It's possibly not as expensive to adjust and print proofs, particularly easy on a Mac. Of course that is a significantly harder approach IF this thing works as advertised! So I would like to know how big a difference it makes on printed output. Especially as a whole heap of other issues may come up. Does it, for instance, show any inconsistencies with your printer's calibration? How does a print match up against the screens representation (A single picture of both side by side would be great to see!)?

Also would like to know, were you able to get two monitors on the same machine to accurately match each other in terms of brightness and colour? Can you effectively get two profiles to match, let's say a laptop in a dark environment with the brightness turned down (say a blacked out studio) and a bright environment (daytime, office)?

Thanks Paul

Ryan Scoffield , November 08, 2008; 07:28 P.M.

I have this product, and have been using it for the last two months. Previously I had problems with my prints not matching what I saw on my monitor. Sometimes the difference was immaterial, other times it was a very significant difference where I had to have pictures reprinted for clients. I got this product so my prints would match what I see on my monitor. I have been very impressed with it, and it works very well. My prints match almost exactly what I see on the screen. The color is extremely accurate when I compare prints to the monitor. The prints seem to be just a tiny bit darker, but not much, and nothing even close to problematic. I have only used the unit with the calibration wizard, and it has worked very well. I use a ViewSonic VP2250wb monitor.

Nick Meertens , November 10, 2008; 02:13 A.M.

My spyder 2 manual clearly states that the suction cup is only intended for CRT screens and not to be used on LCD's. It might be good to mention that before people damage their screens trying to attach the suction cup.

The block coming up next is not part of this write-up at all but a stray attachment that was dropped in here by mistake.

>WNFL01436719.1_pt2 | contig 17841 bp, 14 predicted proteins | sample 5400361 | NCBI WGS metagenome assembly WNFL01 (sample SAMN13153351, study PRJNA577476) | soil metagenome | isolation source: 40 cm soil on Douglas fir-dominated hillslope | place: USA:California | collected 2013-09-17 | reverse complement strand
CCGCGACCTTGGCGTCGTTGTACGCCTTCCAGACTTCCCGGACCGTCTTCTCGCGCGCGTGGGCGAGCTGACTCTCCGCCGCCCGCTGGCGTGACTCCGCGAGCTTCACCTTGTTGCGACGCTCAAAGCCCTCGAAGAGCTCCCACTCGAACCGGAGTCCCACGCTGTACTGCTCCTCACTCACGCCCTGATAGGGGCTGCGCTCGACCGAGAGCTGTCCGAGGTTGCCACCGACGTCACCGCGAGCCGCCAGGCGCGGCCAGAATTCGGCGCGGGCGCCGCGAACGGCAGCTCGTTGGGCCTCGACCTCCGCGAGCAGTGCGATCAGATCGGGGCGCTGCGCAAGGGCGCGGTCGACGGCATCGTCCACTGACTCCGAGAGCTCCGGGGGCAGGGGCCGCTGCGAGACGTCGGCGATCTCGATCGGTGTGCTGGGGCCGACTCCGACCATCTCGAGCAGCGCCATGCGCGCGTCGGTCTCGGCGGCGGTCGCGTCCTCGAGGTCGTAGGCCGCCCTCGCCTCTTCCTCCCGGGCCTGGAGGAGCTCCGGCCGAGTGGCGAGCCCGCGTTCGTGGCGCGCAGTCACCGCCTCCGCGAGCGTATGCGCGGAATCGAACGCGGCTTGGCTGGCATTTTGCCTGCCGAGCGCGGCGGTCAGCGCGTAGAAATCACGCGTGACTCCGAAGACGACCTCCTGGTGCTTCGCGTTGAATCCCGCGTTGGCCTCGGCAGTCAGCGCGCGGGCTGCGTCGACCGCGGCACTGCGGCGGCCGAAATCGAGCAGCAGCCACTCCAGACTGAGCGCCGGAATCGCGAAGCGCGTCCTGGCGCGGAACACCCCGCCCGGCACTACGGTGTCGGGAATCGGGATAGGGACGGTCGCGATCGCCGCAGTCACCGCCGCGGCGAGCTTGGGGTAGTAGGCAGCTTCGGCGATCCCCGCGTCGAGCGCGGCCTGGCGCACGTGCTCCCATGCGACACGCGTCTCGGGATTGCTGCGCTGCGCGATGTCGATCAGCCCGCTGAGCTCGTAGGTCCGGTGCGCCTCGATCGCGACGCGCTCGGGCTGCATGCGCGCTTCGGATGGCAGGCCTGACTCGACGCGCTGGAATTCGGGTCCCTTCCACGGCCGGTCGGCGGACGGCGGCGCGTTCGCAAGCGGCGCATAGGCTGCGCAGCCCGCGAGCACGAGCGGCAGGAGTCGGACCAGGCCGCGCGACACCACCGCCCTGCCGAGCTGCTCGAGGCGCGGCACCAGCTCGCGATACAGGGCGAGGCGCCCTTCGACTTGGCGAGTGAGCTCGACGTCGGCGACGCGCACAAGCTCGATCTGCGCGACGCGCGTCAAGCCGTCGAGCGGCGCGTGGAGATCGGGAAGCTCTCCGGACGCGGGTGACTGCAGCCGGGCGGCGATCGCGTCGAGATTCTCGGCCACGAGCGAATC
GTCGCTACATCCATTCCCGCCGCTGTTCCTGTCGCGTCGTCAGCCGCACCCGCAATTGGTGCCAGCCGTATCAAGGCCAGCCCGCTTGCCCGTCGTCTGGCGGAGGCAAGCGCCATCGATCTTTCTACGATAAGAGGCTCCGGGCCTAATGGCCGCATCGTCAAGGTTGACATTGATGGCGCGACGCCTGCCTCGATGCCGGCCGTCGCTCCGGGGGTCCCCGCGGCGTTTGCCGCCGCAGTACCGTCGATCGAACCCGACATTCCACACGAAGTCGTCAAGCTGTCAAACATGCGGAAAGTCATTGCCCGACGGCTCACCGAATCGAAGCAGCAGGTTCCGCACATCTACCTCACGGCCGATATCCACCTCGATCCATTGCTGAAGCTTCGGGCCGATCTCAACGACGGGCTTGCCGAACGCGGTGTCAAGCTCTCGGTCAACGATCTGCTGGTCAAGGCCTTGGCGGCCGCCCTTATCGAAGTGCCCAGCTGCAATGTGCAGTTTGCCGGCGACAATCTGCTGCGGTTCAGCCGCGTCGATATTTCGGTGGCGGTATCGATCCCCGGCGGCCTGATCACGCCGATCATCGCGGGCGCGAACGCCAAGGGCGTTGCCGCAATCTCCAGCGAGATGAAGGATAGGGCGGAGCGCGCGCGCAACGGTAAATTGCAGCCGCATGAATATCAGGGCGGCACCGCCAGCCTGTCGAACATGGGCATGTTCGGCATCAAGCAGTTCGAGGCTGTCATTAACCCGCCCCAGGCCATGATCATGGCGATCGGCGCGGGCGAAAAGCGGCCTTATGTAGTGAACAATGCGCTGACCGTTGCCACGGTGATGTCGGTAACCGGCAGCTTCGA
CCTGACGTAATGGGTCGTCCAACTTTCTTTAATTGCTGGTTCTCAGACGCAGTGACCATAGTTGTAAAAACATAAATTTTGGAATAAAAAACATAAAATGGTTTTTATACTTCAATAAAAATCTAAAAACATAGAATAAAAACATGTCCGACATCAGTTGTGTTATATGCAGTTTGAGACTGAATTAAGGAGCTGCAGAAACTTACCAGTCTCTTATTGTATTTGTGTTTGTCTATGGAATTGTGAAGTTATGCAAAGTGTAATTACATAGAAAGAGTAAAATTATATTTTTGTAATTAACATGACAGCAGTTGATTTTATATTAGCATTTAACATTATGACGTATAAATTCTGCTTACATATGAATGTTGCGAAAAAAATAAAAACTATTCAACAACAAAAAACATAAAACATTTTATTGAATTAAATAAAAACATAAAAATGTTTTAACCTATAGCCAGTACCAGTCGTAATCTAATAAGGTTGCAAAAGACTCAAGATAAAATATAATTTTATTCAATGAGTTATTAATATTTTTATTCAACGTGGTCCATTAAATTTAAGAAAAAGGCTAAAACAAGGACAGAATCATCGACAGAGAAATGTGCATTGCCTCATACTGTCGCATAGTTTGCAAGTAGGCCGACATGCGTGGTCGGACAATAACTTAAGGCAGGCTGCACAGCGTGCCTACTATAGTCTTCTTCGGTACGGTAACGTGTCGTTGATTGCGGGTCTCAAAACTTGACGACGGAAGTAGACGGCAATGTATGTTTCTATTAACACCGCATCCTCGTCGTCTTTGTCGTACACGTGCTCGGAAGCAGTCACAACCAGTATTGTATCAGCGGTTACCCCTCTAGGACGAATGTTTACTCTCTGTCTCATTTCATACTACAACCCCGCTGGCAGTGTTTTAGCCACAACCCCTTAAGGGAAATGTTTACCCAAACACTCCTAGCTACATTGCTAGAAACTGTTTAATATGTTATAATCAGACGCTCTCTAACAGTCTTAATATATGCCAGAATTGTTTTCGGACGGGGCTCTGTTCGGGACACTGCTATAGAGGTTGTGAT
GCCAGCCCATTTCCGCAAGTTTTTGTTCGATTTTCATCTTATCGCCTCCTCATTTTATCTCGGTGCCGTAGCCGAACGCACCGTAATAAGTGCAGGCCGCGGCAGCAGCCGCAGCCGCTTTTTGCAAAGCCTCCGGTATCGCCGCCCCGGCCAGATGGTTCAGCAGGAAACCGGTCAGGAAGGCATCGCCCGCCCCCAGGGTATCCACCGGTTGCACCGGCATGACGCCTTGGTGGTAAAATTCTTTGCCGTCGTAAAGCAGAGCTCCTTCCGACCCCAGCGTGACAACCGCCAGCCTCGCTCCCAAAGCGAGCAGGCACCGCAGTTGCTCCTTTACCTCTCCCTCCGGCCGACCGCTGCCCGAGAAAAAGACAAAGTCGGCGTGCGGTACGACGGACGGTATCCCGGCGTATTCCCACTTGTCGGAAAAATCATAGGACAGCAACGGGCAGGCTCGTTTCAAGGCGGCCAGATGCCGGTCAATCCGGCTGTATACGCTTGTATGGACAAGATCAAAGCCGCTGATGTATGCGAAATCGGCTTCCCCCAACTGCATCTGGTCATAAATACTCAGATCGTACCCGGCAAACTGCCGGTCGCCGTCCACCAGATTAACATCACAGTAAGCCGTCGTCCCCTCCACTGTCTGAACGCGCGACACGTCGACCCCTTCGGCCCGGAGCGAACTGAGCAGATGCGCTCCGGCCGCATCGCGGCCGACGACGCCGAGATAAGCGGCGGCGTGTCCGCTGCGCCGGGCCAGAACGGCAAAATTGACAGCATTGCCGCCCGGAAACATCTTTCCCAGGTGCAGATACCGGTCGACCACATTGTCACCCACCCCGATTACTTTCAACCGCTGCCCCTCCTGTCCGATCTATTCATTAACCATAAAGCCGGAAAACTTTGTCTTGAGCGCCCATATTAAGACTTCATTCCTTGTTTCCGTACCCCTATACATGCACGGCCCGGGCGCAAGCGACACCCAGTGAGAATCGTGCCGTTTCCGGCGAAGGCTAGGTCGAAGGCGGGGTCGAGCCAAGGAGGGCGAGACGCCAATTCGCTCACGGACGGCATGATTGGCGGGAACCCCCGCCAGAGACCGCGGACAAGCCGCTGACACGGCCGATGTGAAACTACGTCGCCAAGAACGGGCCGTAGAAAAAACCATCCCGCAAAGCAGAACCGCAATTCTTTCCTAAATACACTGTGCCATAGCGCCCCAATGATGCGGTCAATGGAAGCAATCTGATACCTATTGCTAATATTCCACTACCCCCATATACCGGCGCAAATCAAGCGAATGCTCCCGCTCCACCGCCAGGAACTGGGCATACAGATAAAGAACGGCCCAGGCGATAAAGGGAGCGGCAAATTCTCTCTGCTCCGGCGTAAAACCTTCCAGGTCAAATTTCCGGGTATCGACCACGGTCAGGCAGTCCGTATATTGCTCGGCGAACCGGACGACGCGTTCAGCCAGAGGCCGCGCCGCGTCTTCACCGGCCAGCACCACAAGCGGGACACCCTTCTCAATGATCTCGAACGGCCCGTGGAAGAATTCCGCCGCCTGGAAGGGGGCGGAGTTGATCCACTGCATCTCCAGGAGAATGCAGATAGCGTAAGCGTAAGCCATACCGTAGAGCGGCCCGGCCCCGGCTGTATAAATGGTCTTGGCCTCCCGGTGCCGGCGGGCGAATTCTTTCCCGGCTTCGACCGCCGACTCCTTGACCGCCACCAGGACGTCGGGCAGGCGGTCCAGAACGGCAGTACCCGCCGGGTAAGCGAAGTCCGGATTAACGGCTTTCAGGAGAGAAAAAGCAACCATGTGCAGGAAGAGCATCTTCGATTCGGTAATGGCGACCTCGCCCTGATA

Krista Behrend , November 10, 2008; 04:33 P.M.

If you walked into a retailer and looked a a long wall of monitors you would notice that each one is different. All monitors display colors differently, drift and wear out over time. Calibrating your monitor is like tuning your car’s engine. You need to calibrate regularly (at least once a month) to achieve accurate, consistent color, life-like flesh tones, superb gray balance and tonal response.

Color perception by the human eye is subjective and is different from person to person. The Spyder3 is like an “electronic eye” that scientifically measures color and adjusts it to the industry standard. This sounds harder than it is. Spyder3 software is very user friendly and walks you through the entire process.

As a photographer it is critical that your images are displayed and printed correctly. If you have a color managed workflow you can be confident that your colors are true and avoid costly mistakes and time consuming reprints.

As Ryan pointed out, the prints come out a bit darker than his display. This is because Emissive light (coming from a display) does not register in our eyes quite the same way that reflective light (bouncing off your page) does. You would get the best visible match if you used a proofing light to view the print.

You can dive deeper into color management by profiling your printer and viewing prints under a controlled lighting condition that matches your display’s luminance level but now you're getting really complex. Bottom line is that calibrating your monitor is the first easy step to accurate colors on screen and in your prints.

<were you able to get two monitors on the same machine to accurately match each other in terms of brightness and colour?>

Yes, you can match 2 monitors to the same luminance to get them to display the same colors. You would not want to match yourlap top to your desktop display because a laptop has a noticeable color shift (based on viewing angle) compared to your desktop LCD/CRT.

Josh reviewed the Spyder3Elite which is the most feature rich product at a list of $249. You can purchase the Spyder3Pro for a list of $169. Both products are very simple to use. The differences are in the software features. If you are new to calibration I’d recommend you start with Spyder3Pro. If you need to calibrate a projector and match 2 displays to one target or have unlimited control I’d go for the Spyder3Elite.

Great Color Management Guide from Photoshop CS3 Visual Quick Pro Guide: http://spyder.datacolor.com/pdfs/pscs3vqp_excerpt.pdf

Pro Photographer, Catherine Hall’s Video on why Spyder3 is important to her: http://www.rangefindermag.com/videos/64/Cinematic-Studios-Catherine-Hall-Spyder-3-Elite.aspx

Krista Worldwide Product Manager - Datacolor

Roger Leekam , November 12, 2008; 09:52 A.M.